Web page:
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18 Aurora-A leads to a dramatic accumulation in the Cdc20 complex, where BubR1 level is decreased. At the same time, Mad2 and Bub3 can not be efficiently recruited to Cdc20 complex while the expression of both proteins is not changed (83). The dissociation of these checkpoint proteins from Cdc20 results in the prematurely activation of APC/C and bypass of the checkpoint function. Aurora-A plays a critical role in cell cycle checkpoints to ensure the faithful duplication and transmi ssion of genetic materi als. Perturbation of this regulatory process will endanger geneti c stability and possibly contribute to tumorigenesis. Polymorphism Aurora-A was recently identified as a ca ndidate low-penetrance tumor-susceptibility gene. The involvement of two polymorphisms of Aurora-A (Phe31Ile and Val57Ile) in human tumor susceptibility was analyzed. The Ile31 allele of Phe31Ile was found to be preferentially amplified in human colon a nd ovarian cancers (84,85), and the combination of the two polymorphisms (31Ile and 57Val) wa s related to a significant twofold excess in the risk of breast cancer (86). This ge netic evidence also su pports the role of Aurora-A as a tumor modifier gene. Aurora-A Inhibitors The evidence linking Aurora overexpression and malignancy has stimulated interest in developing Aurora inhibitors for cancer therapy. Aurora-A is considered the principal member of the Aurora family with oncogenic ac tivity. Studies have shown a specific role of Aurora-A in cancer development and progression. However, an in vivo study of Aurora inhibitors demonstrated that it is not Aurora-A but Aurora -B inhibition induces tumor regression. Dual inhibition of Aurora-A and -B results in phe notypes identical to inactivation of Aurora-B alone (87). Inactivation of Au rora-B bypasses the requirement for Aurora-A and leads to polyploidy, indicating that Aurora-B is responsible for mitotic arrest in the absence of Aurora-A (88). Ther efore, it is possible that the better antitumor drug should inhibit all Aurora members instead of only one.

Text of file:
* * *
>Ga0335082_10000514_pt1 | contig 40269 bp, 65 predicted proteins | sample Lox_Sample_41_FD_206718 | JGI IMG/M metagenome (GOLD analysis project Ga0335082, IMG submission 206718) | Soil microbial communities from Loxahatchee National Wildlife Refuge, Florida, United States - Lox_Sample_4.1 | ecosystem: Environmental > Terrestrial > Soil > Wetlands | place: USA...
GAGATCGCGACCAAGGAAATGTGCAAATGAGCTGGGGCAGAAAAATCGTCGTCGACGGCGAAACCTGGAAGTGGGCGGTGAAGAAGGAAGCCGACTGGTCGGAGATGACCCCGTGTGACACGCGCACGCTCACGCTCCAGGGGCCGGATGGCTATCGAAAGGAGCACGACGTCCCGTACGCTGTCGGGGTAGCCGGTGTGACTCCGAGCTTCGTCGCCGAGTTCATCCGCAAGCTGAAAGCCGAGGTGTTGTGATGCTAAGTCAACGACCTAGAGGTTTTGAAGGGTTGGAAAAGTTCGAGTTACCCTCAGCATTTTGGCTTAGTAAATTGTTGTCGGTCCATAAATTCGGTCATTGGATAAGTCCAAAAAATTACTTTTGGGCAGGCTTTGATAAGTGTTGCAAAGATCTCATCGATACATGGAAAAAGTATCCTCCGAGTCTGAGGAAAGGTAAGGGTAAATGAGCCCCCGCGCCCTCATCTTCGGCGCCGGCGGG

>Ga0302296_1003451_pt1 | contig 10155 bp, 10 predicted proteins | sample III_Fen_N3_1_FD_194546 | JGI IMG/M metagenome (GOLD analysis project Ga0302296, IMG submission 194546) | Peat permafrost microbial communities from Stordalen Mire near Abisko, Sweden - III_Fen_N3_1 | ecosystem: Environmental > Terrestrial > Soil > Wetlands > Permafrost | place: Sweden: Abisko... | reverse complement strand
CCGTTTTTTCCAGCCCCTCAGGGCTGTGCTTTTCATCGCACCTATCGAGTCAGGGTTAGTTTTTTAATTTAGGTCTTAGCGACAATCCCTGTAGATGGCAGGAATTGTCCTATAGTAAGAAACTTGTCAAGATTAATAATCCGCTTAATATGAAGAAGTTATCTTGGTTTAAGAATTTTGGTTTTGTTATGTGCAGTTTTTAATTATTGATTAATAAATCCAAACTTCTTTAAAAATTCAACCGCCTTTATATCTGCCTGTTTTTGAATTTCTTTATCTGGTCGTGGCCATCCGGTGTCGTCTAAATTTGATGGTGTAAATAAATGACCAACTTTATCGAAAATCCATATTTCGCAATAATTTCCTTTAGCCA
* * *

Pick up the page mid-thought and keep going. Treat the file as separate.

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19 Many Aurora-selective small-molecule inhibitors are currently undergoing preclinical and clini cal assessment. VX-680 is a pyrimid ine derivative, designed against the ATP-binding site, with affinity for Aurora-A, -B, and -C. VX-680 prevents cytokinesis but allows cells to progress through the other stages of mitosis, which leads to polyploidy and, in some cancer cell lines, massive apoptosis. In preclinical models, VX680 blocked tumor growth in three xenograft mode ls, including leukemia, colon and pancreatic (87). AZD1152 is a quinazolin e prodrug, which is converted in plasma into its active metabolite AZD1152-HQPA, which in turn has high affinity for Aurora-B and -C. The effects of AZD1152-HQPA in cancer cells are comparab le with VX-680 (89). In preclinical models, AZD1152 significantly inhi bited the growth of human tumor xenografts. PHA-739358 is a pan-Aurora (A, B, and C) inhibitor with documented antitumor activity in multiple tumor xenograft models, which have shown sustained tumor growth inhibition after discontinuation of treatment. MLN8054 was the first orally available Aurora kinase inhibitor and the first Aurora-A–selective inhibitor in clinical trials. This compound induces mitotic accumulation and spindle defects and inhibits proliferation in multiple human cancer cell lines (90). Tumor growth in nude mice was inhibited after oral admini stration at well-tolerated doses, and the inhibition was sustained after discontinuation of treatment. At least one phase I clinical trial has been completed for each of the inhibitors mentioned above. Although no objective tumor responses were observed, disease stabilization was achieved in some patients. Nonhematologic toxicities were mild. How Aurora kinase targeting interacts with chemothera py and radiation at the molecular level remains to be determined, but these results are very encouraging and pave the way for clinical studies with Aurora kinase in hibitors in the near future.